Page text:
Fourth, if the ANCOVA model is appropriate, are the adjusted treatment means (i.e., the estimated mean response at the observed covariate mean ) the same for all canal categories? In terms of the parameters of the model, this null hypothesis is
where x_{..}is the overall mean of the soil characteristic covariate. This test uses the usual adjusted treatment mean, which is the mean logit for a specific canal category at the mean observed value of the covariate. Other adjusted treatment means (i.e., at different values of the covariate) may be of interest. In this analysis, we also calculated adjusted treatment means for the minimum and maximum observed values of the covariate (β_{0i} + β_{1i} x_{min} and β_{0i} + β_{1i} x_{max} , respectively) and for low and high biologically relevant values chosen from literature.
The models are fitted on the logit scale, but the probability of presence or absence is naturally easier to understand. We can use the inverse link function to convert from the logit scale to the probability scale to get the probability of presence or of absence. The inverse link function in terms of the probability of presence is
and therefore the probability of absence is
π_{0ij} = 1 − π_{1ij}_{}
The relationship between the logit and the probability of presence is as follows: A negative logit corresponds to a probability that is less than 0.5, a logit of 0 corresponds to a probability of 0.5, and a positive logit corresponds to a probability of greater than 0.5.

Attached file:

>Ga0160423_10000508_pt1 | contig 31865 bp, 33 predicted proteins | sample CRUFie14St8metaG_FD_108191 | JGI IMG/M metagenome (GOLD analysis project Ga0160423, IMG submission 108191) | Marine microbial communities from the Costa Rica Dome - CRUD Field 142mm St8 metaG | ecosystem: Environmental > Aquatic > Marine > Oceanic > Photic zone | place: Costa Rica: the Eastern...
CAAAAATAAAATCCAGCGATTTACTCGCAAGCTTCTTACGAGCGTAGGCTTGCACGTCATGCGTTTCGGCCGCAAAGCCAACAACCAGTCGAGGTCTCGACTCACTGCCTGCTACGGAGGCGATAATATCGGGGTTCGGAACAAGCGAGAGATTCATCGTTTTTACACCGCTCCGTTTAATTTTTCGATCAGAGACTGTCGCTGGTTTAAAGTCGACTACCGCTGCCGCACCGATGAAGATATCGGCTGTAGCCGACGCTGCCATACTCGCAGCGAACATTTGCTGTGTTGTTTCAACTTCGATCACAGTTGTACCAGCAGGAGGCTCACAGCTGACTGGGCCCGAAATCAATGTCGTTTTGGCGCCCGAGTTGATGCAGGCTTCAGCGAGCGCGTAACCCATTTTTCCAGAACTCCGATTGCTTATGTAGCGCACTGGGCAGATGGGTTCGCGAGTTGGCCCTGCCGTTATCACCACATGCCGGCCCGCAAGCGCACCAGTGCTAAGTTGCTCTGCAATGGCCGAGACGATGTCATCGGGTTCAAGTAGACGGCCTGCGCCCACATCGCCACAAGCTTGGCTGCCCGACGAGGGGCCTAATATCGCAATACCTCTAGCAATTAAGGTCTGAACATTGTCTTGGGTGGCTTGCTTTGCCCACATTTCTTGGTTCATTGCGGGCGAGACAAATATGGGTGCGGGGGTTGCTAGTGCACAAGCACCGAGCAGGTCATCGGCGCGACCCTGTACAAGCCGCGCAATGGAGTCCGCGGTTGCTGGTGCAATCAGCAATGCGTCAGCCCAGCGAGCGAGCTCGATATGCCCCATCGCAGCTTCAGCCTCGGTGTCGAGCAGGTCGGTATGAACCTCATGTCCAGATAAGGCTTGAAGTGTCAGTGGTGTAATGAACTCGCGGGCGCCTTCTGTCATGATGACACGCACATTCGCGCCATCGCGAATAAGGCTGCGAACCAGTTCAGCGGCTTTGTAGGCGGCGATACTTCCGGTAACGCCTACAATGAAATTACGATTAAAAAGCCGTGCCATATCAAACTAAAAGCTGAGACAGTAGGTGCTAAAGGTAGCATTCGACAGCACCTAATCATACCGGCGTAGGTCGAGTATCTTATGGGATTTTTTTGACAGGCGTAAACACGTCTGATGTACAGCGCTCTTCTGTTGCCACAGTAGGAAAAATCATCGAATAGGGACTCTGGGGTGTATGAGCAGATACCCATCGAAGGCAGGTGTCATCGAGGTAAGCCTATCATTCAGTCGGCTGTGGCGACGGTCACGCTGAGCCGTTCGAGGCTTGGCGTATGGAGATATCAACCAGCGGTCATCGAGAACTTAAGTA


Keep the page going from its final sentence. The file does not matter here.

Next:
Example graphs of the logistic ANCOVA models on the logit scale (Equation 1) for the case of two treatments are given in Figure 1 to illustrate the consequences of rejecting Ho_{1} and/or Ho_{3}, assuming that Ho_{2} has been rejected (i.e., assuming the covariate is in the model for at least one treatment). If we fail to reject both Ho_{1} and Ho_{3}, then there are both a common intercept and a common slope, and the two ANCOVA models reduce to the case of a single simple linear regression (Figure 1A). If we reject Ho_{1} and fail to reject Ho_{3}, then there are different intercepts and a common slope, and the two ANCOVA models are analogous to the case of two simple linear regressions with different intercepts and a common slope (Figure 1B). If we fail to reject Ho_{1} and reject Ho_{3}, then there are a common intercept and different slopes, and the two ANCOVA models are analogous to the case of two simple linear regressions with a common intercept and different slopes (Figure 1C). If we reject both Ho_{1} and Ho_{3}, then there are both different intercepts and different slopes, and the two ANCOVA models are analogous to the case of two simple linear regressions with different intercepts and different slopes (Figure 1D). Also, in Figure 1, the three vertical lines crossing each simple linear regression line represent the locations of adjusted treatment means at the minimum (x_L), mean (x_bar), and maximum (x_H) observed values of the covariate, respectively. For example, in Figure 1D, for each simple linear regression line (or each treatment), the adjusted treatment mean increases when the observed value of the covariate increases from x_L to x_H. On the probability scale, this means that the probability of the presence of a particular species or species category increases when the soil characteristic (observed value of covariate) increases from x_L to x_H. Especially for the treatment that has a larger slope, the probability of presence increases quickly compared with the other treatment that has a smaller slope.